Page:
Note the excessive dirt on the wheel covers and that the top color is repeated on the wing edges of the under-surfaces, a most unusual feature for a "Hayate".
Hasegawa has released a kit of the "46" with bombs under the wings. Not strange considering the unit was involved in night attack missions but the box cover illustration shows the a/c in green top (I don't know what color is recommended in the instructions).

MYK Design decals have included "46" in their "Southern & Continental Front" decal set, code 72044, in 1/72 but I don't have it and don't know how they have depicted it.
In conclusion, I would say that the illustration by Katabuchi-san in Gakken #46 is the most accurate depiction of this "Hayate". 
If you know of more decals or kits with the "46" drop us an email.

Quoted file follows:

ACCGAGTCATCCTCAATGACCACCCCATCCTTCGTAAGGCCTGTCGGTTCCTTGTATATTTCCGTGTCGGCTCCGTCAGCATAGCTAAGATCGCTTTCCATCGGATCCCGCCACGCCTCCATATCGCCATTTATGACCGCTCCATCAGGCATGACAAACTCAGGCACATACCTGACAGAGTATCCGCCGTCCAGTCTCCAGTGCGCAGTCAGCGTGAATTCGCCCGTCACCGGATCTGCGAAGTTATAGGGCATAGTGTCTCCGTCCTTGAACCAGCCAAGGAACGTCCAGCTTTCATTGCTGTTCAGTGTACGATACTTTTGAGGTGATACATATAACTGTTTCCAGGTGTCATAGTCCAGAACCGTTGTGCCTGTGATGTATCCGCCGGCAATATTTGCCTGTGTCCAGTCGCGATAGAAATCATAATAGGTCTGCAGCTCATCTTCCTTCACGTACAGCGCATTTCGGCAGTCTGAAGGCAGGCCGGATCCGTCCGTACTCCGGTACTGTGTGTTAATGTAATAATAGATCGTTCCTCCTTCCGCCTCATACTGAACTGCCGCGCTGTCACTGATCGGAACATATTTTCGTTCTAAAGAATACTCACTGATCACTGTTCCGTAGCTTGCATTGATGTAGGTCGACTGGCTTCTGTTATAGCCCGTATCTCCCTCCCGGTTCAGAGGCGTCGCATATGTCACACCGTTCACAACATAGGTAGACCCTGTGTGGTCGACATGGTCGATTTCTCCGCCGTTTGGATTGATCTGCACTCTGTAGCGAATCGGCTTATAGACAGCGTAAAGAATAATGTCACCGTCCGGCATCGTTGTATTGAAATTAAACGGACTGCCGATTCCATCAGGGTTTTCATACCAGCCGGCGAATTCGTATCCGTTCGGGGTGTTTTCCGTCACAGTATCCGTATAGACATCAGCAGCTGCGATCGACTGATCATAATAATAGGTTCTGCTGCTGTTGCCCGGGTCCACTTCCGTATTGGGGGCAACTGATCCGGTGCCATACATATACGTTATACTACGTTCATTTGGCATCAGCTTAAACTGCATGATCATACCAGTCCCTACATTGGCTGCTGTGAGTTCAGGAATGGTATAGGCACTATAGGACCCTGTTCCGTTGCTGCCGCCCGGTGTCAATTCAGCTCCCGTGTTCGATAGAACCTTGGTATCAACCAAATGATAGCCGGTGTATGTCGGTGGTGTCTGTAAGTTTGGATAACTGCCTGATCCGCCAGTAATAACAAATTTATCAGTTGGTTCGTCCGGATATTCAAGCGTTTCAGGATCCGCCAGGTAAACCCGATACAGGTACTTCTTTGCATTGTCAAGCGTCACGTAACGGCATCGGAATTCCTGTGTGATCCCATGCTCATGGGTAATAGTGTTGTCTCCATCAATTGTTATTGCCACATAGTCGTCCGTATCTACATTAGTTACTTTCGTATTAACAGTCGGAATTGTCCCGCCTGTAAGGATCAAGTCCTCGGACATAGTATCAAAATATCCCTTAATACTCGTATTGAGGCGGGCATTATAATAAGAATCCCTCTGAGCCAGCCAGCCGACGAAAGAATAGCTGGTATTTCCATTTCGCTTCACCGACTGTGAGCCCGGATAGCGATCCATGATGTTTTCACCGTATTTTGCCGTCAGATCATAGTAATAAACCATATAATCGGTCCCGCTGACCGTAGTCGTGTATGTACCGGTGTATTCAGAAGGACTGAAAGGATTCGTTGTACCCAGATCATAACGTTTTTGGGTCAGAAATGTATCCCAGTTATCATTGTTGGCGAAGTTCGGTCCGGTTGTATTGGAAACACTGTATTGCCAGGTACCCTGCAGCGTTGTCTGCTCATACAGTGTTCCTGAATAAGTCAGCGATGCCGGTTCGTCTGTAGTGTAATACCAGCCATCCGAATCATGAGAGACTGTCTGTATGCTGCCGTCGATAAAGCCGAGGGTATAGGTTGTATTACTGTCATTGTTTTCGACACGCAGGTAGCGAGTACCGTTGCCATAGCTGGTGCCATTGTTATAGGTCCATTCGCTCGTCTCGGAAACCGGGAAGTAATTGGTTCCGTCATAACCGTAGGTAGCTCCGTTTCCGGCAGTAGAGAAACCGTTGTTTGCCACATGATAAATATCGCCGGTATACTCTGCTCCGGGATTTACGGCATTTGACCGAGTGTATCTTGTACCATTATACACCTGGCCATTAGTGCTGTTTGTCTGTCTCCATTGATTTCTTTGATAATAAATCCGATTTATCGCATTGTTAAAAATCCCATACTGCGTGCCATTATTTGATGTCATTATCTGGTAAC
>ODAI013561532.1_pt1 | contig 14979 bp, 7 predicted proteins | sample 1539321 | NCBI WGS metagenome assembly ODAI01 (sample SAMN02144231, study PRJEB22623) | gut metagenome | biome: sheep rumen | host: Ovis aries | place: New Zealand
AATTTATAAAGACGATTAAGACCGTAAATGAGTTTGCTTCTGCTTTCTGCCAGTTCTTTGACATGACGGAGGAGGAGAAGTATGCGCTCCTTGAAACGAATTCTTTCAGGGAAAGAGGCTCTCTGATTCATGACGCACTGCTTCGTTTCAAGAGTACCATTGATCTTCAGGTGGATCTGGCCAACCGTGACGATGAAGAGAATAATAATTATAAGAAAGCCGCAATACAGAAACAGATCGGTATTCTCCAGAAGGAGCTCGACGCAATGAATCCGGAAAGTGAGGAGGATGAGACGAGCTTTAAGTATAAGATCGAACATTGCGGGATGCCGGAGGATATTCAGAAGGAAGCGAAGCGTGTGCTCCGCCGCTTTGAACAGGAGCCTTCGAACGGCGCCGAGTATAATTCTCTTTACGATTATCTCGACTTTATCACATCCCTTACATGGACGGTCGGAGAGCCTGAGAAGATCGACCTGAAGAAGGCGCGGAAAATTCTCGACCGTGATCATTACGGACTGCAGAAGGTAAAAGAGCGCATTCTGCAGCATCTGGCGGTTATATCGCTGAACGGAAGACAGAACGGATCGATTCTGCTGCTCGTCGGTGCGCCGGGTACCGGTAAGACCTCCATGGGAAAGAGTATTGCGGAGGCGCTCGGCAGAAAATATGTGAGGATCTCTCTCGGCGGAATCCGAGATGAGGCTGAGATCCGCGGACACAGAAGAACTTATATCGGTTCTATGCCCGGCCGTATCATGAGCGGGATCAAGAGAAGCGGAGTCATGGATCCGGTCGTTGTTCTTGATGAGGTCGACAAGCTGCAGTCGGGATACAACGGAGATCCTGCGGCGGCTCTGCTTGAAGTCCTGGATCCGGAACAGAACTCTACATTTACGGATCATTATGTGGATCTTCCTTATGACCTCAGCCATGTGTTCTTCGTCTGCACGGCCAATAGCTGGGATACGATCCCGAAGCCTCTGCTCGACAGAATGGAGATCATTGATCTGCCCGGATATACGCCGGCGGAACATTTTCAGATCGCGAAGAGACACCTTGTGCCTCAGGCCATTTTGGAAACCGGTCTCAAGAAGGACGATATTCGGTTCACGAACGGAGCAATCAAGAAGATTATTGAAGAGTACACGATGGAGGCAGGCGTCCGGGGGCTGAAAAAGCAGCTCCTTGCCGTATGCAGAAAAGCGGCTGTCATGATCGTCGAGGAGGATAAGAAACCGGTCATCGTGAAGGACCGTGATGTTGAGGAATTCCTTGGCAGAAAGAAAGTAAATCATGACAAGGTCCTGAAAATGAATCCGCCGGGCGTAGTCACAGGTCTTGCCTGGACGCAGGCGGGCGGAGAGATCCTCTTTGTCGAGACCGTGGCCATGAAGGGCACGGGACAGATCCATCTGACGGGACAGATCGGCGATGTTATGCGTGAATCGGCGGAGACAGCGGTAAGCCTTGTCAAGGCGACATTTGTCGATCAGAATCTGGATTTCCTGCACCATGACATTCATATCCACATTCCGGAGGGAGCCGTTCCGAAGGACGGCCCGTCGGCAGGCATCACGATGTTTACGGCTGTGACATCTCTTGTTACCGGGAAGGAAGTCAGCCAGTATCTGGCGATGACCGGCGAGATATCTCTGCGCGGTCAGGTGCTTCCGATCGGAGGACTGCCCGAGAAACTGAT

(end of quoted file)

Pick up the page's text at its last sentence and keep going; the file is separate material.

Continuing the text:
Below is a video, from HERE, of Japanese aircraft captured in the Philippines including the two "Hayate" that were captured and evaluated.

Tuesday, 3 July 2018

Japanese Aircraft Online Model Contest 008 - And the winner is....

 who gets a copy of the latest issue of Arawasi magazine, an Arawasi decal set AND one Fine Molds kit (you all know which!), free of any charge, courtesy of Arawasi.
Thank you all for participating, voting and your contributions of any kind.
The theme for the next online model contest is IJAAF & IJNAF Special Attack Units (Kamikaze) and will start after the Mundial is over! (here's your chance to leave a comment with the team you support or anything related)

Wednesday, 27 June 2018

Japanese Aircraft Online Model Contest 008 - GEORGE ELEFTHERIOU

Here's my entry for the contest. Tamiya in 1/48.
 I would like to say a few words about this kit and the challenges it presented from a beginner modeler's perspective like the one I am. I wouldn't normally bother with an old kit (like I did here) but since Tamiya decided to re-issue the same old crap with their beautiful Kurogane and modelers still struggle with it, I feel a detailed review is in order.